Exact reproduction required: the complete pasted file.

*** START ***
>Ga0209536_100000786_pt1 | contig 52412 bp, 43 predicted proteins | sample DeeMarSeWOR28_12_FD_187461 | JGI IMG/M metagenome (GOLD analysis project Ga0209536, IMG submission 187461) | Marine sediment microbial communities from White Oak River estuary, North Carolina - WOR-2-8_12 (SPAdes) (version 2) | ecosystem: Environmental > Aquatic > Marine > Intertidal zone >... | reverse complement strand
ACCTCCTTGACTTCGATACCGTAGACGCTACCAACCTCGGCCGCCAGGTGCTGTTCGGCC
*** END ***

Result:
>Ga0209536_100000786_pt1 | contig 52412 bp, 43 predicted proteins | sample DeeMarSeWOR28_12_FD_187461 | JGI IMG/M metagenome (GOLD analysis project Ga0209536, IMG submission 187461) | Marine sediment microbial communities from White Oak River estuary, North Carolina - WOR-2-8_12 (SPAdes) (version 2) | ecosystem: Environmental > Aquatic > Marine > Intertidal zone >... | reverse complement strand
ACCTCCTTGACTTCGATACCGTAGACGCTACCAACCTCGGCCGCCAGGTGCTGTTCGGCC